I’m normally not a fan of the media, but every so often you find examples of real journalism. Here are some powerful, well-done stories from local TV stations.
- Exposing the plethora of benefits available to those who want government-subsidized idleness.
- Exposing how eminent domain laws are used to screw poor people out of their property.
- Exposing local government officials engaged in a witch hunt against an innocent man.
Newspapers also sometimes speak truth to power.
- A Michigan newspaper exposing how motorists were getting ripped off by illegal speed limits.
- A Pennsylvania newspaper exposing how a local bureaucrat union tried to stop a boy scout from improving a local park.
- A New York newspaper exposing the education establishment for giving teachers $100,000-plus salaries for doing nothing.
Now I can add another story to the list. A local TV station in Washington, DC (with a viewing audience of countless overpaid bureaucrats) had the courage to run a story debunking sequester hysteria.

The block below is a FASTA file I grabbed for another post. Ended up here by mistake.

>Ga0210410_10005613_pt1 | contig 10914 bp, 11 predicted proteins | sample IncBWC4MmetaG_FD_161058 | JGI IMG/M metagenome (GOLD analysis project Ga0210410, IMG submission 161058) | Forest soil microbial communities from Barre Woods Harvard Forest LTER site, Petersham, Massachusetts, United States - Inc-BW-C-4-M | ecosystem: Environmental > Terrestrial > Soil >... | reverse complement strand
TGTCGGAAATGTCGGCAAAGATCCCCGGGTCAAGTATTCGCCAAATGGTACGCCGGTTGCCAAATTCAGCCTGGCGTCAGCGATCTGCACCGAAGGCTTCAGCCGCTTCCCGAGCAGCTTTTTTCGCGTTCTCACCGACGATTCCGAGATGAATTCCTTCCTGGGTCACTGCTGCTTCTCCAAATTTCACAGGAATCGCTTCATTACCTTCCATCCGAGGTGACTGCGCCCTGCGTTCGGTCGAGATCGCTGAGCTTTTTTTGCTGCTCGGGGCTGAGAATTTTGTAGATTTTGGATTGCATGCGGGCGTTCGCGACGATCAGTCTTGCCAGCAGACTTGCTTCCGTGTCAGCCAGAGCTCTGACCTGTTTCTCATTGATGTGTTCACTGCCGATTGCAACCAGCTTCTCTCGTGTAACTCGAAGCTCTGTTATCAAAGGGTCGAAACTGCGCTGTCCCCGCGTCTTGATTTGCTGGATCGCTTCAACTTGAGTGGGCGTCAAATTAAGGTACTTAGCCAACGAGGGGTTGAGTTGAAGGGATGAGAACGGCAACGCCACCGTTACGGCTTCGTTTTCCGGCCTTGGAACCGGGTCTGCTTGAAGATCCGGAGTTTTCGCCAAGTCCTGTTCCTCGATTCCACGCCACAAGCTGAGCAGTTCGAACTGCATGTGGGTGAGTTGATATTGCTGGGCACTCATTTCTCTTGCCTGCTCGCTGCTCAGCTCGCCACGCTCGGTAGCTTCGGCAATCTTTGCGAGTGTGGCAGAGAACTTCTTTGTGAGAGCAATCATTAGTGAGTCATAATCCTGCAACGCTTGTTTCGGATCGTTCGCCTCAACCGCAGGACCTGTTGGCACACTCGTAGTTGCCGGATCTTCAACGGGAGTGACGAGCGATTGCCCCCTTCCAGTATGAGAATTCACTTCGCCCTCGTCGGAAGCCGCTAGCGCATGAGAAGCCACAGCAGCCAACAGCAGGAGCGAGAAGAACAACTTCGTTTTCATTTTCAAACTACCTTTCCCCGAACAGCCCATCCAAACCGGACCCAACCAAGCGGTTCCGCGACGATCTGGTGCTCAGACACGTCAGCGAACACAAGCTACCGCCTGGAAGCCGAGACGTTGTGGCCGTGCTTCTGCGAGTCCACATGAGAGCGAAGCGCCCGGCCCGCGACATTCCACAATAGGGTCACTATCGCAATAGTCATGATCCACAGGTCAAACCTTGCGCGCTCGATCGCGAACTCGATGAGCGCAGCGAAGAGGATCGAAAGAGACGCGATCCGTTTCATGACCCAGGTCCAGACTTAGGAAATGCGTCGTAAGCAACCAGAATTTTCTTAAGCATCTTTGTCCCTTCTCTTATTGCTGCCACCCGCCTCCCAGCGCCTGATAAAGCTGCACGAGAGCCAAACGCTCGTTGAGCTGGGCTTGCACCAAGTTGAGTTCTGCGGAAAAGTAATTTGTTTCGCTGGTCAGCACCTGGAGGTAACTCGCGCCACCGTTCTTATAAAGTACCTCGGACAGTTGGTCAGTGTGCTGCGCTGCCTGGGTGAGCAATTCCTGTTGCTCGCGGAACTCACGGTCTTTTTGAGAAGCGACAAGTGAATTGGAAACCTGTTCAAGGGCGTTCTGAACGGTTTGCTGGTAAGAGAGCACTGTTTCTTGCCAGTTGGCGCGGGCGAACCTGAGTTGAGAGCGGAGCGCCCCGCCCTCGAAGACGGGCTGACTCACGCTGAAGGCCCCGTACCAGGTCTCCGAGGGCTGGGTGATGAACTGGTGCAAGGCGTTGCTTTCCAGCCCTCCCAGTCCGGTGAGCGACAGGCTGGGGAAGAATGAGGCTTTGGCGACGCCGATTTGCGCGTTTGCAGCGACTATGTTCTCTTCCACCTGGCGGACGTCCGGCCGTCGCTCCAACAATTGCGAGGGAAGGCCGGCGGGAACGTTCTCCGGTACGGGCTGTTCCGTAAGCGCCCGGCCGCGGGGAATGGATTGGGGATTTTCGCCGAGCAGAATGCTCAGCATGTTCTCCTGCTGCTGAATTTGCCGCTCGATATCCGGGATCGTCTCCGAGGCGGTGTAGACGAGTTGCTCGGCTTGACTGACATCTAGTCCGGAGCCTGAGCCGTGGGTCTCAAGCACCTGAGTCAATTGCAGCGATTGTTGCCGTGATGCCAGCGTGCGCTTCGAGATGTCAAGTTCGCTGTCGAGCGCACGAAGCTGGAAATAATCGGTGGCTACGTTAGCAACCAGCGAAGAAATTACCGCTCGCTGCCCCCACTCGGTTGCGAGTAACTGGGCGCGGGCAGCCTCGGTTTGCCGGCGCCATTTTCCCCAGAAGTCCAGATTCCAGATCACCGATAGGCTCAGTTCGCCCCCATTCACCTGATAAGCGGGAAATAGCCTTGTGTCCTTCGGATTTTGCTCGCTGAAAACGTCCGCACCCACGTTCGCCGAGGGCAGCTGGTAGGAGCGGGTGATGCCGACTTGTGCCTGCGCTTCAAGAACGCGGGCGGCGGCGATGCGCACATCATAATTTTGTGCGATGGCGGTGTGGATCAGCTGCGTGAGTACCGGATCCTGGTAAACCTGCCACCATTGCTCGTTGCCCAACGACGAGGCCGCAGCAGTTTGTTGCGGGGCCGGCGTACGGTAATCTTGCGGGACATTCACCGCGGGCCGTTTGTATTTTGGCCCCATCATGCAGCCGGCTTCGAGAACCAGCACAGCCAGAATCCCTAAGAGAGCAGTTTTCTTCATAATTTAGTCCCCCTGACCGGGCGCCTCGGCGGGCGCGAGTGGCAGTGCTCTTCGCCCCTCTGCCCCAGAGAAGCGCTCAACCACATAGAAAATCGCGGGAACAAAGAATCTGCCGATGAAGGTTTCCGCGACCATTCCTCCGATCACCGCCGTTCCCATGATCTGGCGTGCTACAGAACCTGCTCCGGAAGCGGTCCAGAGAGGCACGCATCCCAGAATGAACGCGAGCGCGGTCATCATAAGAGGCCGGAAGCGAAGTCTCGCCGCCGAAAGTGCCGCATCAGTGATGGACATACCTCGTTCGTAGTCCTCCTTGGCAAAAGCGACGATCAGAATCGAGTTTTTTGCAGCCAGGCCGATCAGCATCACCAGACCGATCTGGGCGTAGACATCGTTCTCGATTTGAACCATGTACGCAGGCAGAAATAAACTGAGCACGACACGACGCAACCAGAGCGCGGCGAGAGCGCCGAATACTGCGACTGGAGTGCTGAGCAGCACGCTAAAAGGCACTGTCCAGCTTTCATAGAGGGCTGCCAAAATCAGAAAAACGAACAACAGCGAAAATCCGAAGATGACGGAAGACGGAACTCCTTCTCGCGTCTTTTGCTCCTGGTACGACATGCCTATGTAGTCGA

I’m partial to this report for the obvious reason that it featured me.
But even if this story didn’t use any of my soundbites, it would still be worth sharing because it’s not often that you see a reporter explain Washington’s dishonest way of measuring “spending cuts.”
The latter part of the report focuses on the potential impact of sequestration on the defense budget.
Indeed, military spending will be higher at the end of the 10-year period than it is today.
Now I want to share this amazing info-graphic prepared by Zach Graves, another Cato colleague.
A thorough and compelling collection of data. It belongs in the visual-impact Hall of Fame with these gems.
- The crippling fiscal cost of the welfare state – but how little of the money trickles down to the poor.
- Exposing Obama’s miserable jobs performance.
- The importance of saving and investment if we want workers to enjoy higher wages.
- The TSA’s Orwellian (and incompetent) approach to airline security.
- Showing how the burden of government spending has exceeded the growth of the economy’s productive sector.